If this is a home QTH wire antenna you are looking for, for multiple bands, I am amazed at how well a 40m full wavelength loop works on multiple bands. Of course you need some space to put one of these in and it doesn’t really lend itself to portable operation (I know, I tried it).
I said in the original post that it was for SOTA. It will be supported by a 30ft pole in the center.
Yes, the UL-404 is a fine antenna. I used one last year for QRPTTF. That is definitely another option for me, although the SWR is a bit high on 20M and a tuner is required.
73, Barry N1EU
Well SOTA can be chasing or activating…
In any case you were asking for opinions so I would recommend the UL-404, I’ve found it a good compromise between performance and convenience. While a little heavier to carry than a linked dipole because of the balun, I think it would be lighter than a trapped wire antenna.
By the way did you mean to say SWR on 30m is a bit high and needs an ATU (not 20m).
It’ll be interesting to see the 80 metre and up version of that 40m and up antenna when it is released (hopefully later this year).
Rick published my review http://www.aerial-51.com/user-testimonials/n1eu-p-qrpttf/ of the UL-404 on their Web site. The review mentions the high SWR on 20M, and I’m sure if that wasn’t normal Rick would’ve commented to me.
But I started the thread actually to ask whether one or two traps per side should be used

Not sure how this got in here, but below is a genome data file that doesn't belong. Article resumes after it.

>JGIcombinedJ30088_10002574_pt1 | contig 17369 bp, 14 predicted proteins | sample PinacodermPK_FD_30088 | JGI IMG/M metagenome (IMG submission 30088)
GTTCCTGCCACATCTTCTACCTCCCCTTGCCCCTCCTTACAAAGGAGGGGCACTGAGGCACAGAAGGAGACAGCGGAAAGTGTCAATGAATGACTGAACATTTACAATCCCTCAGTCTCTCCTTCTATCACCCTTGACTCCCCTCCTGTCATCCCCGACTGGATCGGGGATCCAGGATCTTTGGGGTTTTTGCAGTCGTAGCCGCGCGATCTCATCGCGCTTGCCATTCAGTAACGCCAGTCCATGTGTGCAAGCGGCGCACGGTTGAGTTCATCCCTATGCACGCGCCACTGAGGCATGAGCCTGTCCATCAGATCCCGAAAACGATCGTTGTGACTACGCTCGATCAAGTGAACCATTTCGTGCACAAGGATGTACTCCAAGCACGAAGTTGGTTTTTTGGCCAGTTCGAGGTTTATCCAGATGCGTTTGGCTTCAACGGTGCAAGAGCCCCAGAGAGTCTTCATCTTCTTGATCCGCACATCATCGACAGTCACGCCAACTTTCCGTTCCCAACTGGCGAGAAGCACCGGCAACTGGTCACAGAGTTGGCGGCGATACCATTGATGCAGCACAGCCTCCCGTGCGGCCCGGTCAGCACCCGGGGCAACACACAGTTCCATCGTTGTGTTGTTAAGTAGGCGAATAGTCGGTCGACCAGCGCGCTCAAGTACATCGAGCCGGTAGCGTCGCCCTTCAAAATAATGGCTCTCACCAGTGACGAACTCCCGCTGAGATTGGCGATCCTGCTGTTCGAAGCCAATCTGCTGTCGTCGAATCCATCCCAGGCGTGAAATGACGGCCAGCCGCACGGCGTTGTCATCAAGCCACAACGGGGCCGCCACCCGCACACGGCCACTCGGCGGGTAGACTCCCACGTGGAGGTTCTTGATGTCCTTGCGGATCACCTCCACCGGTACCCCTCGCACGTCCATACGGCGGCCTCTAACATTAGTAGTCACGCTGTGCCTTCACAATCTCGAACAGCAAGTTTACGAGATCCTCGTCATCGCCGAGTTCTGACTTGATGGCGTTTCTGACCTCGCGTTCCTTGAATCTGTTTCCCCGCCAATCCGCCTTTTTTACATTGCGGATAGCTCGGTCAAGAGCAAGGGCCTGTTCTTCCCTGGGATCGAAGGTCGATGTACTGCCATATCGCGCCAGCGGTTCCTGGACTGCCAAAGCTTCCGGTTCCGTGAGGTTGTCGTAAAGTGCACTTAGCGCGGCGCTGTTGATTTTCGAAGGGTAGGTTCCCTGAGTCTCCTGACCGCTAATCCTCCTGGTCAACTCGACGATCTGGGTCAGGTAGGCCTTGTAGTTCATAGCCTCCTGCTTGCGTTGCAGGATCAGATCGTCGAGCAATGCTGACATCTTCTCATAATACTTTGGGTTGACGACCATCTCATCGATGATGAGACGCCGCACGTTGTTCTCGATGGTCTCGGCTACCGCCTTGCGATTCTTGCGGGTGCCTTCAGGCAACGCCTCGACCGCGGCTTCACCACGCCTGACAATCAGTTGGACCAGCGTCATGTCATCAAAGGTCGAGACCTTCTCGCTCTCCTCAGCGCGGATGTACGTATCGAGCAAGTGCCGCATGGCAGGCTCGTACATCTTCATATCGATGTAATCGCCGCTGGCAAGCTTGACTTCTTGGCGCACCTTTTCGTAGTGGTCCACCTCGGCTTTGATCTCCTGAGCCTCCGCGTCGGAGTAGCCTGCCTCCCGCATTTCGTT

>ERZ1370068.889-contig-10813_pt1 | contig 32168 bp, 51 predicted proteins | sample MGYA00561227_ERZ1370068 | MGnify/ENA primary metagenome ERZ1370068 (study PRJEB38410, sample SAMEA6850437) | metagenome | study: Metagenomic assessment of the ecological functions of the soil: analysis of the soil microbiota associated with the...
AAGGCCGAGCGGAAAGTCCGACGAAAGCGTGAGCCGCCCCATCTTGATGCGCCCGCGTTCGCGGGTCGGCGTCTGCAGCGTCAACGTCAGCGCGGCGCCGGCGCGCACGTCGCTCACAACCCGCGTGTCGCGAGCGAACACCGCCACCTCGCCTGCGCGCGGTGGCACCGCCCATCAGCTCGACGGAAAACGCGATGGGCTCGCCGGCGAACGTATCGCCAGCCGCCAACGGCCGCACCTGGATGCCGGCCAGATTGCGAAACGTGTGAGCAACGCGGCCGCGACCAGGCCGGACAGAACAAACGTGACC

73, Barry N1EU
I don’t get a high SWR on 20m, but did on 30m, when I tried it in Australia (where SSB is allowed on 30m), hence my query.
OK, noted your request was related only to how best to trap a dipole, so I’ve gone a bit off-topic (that never happens does it? H.I.).
P.S. here’s my review onRick’s site: http://www.aerial-51.com/user-testimonials/dd5lp-sota/
As was mentioned, I would probably go with the one trap and live with what you end up with on 15m - which may be increasingly less open as we head into the doldrums of the cycle.
Have a look at the endfed dipole antenna EF-MTR von LNR Presicion EndFedZ® Overview – LNR Precision Inc
You get the Manual hr: It is the last one at the end of the page and it works fine for 15M as well.
Manuals – LNR Precision Inc
It works on 40/20 and 30/15 if you remove the Jumper. This is the antenna, I have worked you sevaral times. I use it very often.
73 de HB9BIN, Jürg
I want to keep it center fed. I’ll probably just go with the one trap per side dipole unless the SWR is way too high on 15M.
Your “sturdy” 30ft pole would also be well-suited to carry a remote controlled T1, mounted as high as practical.
This solution along with a 2m length “feedline” up to the pole top (RG-316, no balun) and a 2x6.25m doublet works fine for me on 40-10m.
The remote bias tee fits just inside the T1 (this simple circuit works fine: http://www.jtmiller.com/T1%20tuner%20control.BMP).
Yes Heinz, that’s similar to a NorCal or 44ft doublet but slightly shorter. The NorCal is 6.7m per side. It’s one of my favorite antennas. I normally use balanced feedline with the tuner by the rig. That will be my second choice if the trapped doublet doesn’t work out to my liking.
73, Barry N1EU
A 40m dipole will work on 15m. Each side: 75/7.1 MHz = 10.56m, then 3/4 wavelength: 225/10.56= 21.3MHz.